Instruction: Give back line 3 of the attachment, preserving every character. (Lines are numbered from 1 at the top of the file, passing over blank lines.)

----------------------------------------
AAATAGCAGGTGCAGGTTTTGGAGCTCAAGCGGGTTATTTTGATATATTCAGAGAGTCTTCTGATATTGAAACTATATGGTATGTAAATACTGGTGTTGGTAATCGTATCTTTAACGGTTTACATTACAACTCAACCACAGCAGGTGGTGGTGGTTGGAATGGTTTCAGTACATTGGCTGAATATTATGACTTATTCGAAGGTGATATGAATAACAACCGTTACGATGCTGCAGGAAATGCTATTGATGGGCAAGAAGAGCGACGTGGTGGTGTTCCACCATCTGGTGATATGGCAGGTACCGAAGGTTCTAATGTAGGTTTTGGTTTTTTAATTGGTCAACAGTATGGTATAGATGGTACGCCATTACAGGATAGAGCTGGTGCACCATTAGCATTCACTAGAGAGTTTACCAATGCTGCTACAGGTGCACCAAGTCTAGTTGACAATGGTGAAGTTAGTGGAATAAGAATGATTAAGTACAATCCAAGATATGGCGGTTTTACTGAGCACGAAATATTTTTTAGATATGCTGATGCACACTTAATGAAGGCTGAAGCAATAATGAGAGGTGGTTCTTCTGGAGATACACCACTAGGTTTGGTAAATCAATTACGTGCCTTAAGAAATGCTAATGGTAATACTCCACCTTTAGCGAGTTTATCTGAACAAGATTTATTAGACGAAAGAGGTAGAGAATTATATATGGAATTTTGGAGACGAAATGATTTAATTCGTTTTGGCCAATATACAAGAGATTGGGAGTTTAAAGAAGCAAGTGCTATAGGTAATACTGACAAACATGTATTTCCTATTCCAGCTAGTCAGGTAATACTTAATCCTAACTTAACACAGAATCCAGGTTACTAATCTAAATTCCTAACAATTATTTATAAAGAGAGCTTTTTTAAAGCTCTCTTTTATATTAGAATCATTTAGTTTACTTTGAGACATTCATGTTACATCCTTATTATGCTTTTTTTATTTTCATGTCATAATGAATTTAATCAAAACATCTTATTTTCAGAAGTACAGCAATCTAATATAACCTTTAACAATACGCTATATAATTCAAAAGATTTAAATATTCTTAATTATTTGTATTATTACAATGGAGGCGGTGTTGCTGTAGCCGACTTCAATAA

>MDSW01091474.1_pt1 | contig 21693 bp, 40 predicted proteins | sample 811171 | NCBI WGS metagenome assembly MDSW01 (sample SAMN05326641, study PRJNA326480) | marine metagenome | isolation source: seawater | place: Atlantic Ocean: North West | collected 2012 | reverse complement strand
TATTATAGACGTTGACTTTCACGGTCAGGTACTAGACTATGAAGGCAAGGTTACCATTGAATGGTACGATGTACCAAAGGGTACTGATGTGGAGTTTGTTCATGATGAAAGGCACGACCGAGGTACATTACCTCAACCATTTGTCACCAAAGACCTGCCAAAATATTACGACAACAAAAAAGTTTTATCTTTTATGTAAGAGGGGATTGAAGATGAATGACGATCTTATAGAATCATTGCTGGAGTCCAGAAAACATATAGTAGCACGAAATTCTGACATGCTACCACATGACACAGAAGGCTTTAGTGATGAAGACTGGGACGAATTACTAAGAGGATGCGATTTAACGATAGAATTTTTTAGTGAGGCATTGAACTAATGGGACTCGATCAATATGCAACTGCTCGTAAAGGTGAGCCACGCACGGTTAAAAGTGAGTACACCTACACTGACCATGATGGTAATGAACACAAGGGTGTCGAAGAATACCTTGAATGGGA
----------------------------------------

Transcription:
TATTATAGACGTTGACTTTCACGGTCAGGTACTAGACTATGAAGGCAAGGTTACCATTGAATGGTACGATGTACCAAAGGGTACTGATGTGGAGTTTGTTCATGATGAAAGGCACGACCGAGGTACATTACCTCAACCATTTGTCACCAAAGACCTGCCAAAATATTACGACAACAAAAAAGTTTTATCTTTTATGTAAGAGGGGATTGAAGATGAATGACGATCTTATAGAATCATTGCTGGAGTCCAGAAAACATATAGTAGCACGAAATTCTGACATGCTACCACATGACACAGAAGGCTTTAGTGATGAAGACTGGGACGAATTACTAAGAGGATGCGATTTAACGATAGAATTTTTTAGTGAGGCATTGAACTAATGGGACTCGATCAATATGCAACTGCTCGTAAAGGTGAGCCACGCACGGTTAAAAGTGAGTACACCTACACTGACCATGATGGTAATGAACACAAGGGTGTCGAAGAATACCTTGAATGGGA